• PsarrasG.MerwinI.A.2000Water stress affects rhizosphere respiration rates and root morphology of young ‘Mutsu’ apple trees on M.9 and MM.111 rootstocksJ. Amer. Soc. Hort. Sci.125588595

    • Search Google Scholar
    • Export Citation
  • PsarrasG.MerwinI.A.LaksoA.N.RayJ.A.2000Root growth phenology, root longevity, and rhizosphere respiration of field grown ‘Mutsu’ apple trees on ‘Malling 9’ rootstockJ. Amer. Soc. Hort. Sci.125596602

    • Search Google Scholar
    • Export Citation
  • ReidJ.B.SorensenI.PetrieR.A.1993Root demography in kiwifruit (Actinidia-Deliciosa)Plant Cell Environ.16949957

  • St. LaurentA.MerwinI.A.ThiesJ.E.2008Long-term orchard groundcover management systems affect soil microbial communities and apple replant disease severityPlant Soil304209225

    • Search Google Scholar
    • Export Citation
  • SteeleS.J.GowerS.T.VogelJ.G.NormanJ.M.1997Root mass, net primary production and turnover in aspen, jack pine and black spruce forests in Saskatchewan and Manitoba, CanadaTree Physiol.17577587

    • Search Google Scholar
    • Export Citation
  • StefanelliD.PerryR.L.2006Effect of ground floor management systems on root architecture of Pacific Gala on M.9 NAKB 337 under organic managementHortScience41997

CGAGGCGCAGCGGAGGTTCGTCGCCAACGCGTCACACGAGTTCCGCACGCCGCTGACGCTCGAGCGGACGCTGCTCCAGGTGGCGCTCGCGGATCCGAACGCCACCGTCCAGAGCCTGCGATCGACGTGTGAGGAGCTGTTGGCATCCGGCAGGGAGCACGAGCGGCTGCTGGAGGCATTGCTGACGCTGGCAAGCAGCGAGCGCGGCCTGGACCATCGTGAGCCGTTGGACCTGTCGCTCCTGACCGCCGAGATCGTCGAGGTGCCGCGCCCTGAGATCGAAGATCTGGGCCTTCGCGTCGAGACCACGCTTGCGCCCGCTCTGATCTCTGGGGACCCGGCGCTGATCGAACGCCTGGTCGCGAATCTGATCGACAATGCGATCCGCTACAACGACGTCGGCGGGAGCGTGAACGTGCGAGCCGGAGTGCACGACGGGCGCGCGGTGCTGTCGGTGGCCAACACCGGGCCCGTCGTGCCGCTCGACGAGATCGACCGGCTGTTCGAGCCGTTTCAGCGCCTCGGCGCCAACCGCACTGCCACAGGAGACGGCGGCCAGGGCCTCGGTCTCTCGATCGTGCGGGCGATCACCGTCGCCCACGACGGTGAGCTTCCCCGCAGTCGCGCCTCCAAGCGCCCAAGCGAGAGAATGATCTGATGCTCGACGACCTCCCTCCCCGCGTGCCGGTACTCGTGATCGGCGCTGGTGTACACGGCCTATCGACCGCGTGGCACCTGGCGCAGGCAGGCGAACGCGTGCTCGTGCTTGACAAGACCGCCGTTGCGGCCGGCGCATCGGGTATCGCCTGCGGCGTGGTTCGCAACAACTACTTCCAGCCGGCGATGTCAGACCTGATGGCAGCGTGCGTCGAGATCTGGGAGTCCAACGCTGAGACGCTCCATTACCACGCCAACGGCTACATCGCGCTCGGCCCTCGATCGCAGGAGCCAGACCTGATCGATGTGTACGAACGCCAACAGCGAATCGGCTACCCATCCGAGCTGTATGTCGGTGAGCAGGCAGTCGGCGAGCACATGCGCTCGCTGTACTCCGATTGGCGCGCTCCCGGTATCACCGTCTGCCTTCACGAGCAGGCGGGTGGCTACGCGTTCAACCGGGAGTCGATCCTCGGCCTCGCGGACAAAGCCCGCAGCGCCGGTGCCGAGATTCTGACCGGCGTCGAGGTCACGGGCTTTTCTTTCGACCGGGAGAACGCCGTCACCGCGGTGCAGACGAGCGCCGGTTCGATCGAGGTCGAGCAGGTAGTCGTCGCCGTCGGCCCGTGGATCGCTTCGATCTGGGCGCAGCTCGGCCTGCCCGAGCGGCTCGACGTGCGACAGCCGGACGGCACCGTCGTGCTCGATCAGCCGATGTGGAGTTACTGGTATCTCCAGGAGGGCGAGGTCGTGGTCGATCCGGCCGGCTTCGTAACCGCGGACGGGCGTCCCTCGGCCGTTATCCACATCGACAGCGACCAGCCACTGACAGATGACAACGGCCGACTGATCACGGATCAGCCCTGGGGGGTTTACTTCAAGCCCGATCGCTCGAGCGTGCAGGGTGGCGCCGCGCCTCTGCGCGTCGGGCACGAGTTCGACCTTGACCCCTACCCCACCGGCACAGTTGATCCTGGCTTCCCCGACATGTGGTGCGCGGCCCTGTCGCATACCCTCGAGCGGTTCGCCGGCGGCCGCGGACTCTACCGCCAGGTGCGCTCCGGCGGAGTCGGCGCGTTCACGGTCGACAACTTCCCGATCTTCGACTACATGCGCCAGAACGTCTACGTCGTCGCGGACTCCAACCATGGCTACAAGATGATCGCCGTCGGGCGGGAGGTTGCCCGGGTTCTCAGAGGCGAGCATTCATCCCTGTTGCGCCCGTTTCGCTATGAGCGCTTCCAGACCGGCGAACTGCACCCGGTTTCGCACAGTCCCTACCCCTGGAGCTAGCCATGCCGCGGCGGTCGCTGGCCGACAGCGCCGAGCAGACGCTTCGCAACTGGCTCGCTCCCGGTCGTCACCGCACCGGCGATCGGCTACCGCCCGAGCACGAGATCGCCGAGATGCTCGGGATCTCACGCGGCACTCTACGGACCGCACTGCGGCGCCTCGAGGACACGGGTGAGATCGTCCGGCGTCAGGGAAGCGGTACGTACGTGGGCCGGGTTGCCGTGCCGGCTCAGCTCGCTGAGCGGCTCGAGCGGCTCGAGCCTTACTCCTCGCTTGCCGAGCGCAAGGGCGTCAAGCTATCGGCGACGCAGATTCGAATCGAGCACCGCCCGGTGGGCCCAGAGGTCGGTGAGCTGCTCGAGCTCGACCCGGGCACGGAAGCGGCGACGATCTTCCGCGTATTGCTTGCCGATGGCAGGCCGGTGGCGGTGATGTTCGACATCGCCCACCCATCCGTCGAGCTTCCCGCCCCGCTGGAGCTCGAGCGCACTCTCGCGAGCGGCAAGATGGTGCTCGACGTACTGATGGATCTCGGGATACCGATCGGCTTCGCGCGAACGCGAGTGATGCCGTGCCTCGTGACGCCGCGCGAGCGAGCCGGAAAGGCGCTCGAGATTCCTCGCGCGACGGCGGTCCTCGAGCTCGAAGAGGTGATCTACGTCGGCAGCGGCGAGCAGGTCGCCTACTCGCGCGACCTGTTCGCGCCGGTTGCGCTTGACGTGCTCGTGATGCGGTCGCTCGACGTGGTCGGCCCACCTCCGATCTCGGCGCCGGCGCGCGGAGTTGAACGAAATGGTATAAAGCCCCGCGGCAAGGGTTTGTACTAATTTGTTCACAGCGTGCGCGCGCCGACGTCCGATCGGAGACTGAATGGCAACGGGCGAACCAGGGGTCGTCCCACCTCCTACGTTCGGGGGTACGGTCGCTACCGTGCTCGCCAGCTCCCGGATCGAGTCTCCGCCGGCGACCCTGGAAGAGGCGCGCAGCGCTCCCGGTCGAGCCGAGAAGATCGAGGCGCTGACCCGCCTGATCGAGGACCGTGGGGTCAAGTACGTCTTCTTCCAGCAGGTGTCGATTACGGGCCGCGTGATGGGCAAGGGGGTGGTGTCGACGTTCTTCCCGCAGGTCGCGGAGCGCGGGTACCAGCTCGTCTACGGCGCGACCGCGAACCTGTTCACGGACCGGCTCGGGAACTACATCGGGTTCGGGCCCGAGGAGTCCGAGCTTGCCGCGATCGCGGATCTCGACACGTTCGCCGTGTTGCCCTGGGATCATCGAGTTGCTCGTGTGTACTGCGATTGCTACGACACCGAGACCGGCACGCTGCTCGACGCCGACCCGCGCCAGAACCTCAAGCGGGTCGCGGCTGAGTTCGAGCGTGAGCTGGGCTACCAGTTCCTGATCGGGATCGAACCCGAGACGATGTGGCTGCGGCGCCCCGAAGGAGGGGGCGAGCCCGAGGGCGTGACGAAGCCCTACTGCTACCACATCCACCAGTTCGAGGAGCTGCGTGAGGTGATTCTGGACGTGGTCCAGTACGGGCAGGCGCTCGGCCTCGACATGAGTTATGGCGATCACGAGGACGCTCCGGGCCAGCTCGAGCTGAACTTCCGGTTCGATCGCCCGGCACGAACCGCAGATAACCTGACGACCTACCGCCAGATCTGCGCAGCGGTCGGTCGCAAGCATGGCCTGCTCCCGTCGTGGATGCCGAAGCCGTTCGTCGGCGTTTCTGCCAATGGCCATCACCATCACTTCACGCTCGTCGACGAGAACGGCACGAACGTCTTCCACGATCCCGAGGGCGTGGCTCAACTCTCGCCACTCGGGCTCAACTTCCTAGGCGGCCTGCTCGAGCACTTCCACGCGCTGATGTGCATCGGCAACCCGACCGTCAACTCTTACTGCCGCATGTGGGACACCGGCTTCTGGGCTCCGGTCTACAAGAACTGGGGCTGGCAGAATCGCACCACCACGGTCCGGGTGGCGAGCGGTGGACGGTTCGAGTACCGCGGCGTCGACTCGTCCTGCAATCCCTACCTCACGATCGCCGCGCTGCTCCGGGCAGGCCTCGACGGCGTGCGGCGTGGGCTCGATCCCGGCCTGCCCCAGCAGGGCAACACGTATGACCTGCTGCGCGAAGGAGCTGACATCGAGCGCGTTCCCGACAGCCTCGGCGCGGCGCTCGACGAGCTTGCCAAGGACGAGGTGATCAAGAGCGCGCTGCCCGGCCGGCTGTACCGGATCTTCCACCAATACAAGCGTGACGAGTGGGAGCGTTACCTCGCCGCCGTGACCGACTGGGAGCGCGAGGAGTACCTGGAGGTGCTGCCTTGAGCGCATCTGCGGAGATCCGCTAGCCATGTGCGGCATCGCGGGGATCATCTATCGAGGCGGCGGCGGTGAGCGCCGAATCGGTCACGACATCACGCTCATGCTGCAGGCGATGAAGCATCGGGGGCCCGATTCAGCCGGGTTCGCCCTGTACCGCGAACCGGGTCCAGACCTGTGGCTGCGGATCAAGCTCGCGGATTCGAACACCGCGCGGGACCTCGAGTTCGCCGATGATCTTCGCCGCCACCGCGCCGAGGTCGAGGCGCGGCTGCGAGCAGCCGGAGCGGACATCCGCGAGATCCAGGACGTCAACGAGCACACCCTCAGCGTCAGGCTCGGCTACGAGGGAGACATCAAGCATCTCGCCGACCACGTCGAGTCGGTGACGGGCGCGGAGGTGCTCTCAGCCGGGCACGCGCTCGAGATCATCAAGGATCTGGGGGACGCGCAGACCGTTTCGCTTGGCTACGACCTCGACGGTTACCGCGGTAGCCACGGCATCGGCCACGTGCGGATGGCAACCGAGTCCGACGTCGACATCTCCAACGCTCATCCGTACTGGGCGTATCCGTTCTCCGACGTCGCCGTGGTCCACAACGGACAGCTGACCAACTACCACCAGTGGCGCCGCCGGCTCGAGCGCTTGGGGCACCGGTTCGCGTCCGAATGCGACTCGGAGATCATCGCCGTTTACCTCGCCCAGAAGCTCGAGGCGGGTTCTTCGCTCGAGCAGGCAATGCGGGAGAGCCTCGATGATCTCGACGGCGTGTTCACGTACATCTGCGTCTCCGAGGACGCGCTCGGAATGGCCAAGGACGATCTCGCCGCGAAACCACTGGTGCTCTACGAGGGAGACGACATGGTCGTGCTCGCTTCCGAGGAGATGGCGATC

• Search Google Scholar
    • Export Citation
  • TierneyG.L.FaheyT.J.2001Evaluating minirhizotron estimates of fine root longevity and production in the forest floor of a temperate broadleaf forestPlant Soil229167176

    • Search Google Scholar
    • Export Citation
  • TierneyG.L.FaheyT.J.GroffmanP.M.HardyJ.P.FitzhughR.D.DriscollC.T.YavittJ.B.2003Environmental control of fine root dynamics in a northern hardwood forestGlob. Change Biol.9670679

    • Search Google Scholar
    • Export Citation
  • TukeyH.B.1983Dwarfed fruit trees—For orchard, garden, and home. With special reference to the control of tree size and fruiting in commercial fruit productionComstock Publishing AssociatesIthaca, NY, and London, UK

    • Export Citation
  • TworkoskiT.J.GlennD.M.2001Yield, shoot and root growth, and physiological responses of mature peach trees to grass competitionHortScience3612141218

    • Search Google Scholar
    • Export Citation
  • WalshB.D.MacKenzieA.F.BuszardD.J.1996Soil nitrate levels as influenced by apple orchard floor management systemsCan. J. Soil Sci.76343349

    • Search Google Scholar
    • Export Citation
  • WellsC.E.EissenstatD.M.2001Marked differences in survivorship among apple roots of different diametersEcology82882892

  • WellsC.E.GlennD.M.EissenstatD.M.2002Changes in the risk of fine-root mortality with age: A case study in peach, Prunus persica (Rosaceae)Amer. J. Bot.897987

    • Search Google Scholar
    • Export Citation
  • WernerM.R.1997Soil quality characteristics during conversion to organic orchard managementAppl. Soil Ecol.5151167

  • YaoS.MerwinI.A.BirdG.W.AbawiG.S.ThiesJ.E.2005Orchard floor management practices that maintain vegetative or biomass groundcover stimulate soil microbial activity and alter soil microbial community compositionPlant Soil271377389

    • Search Google Scholar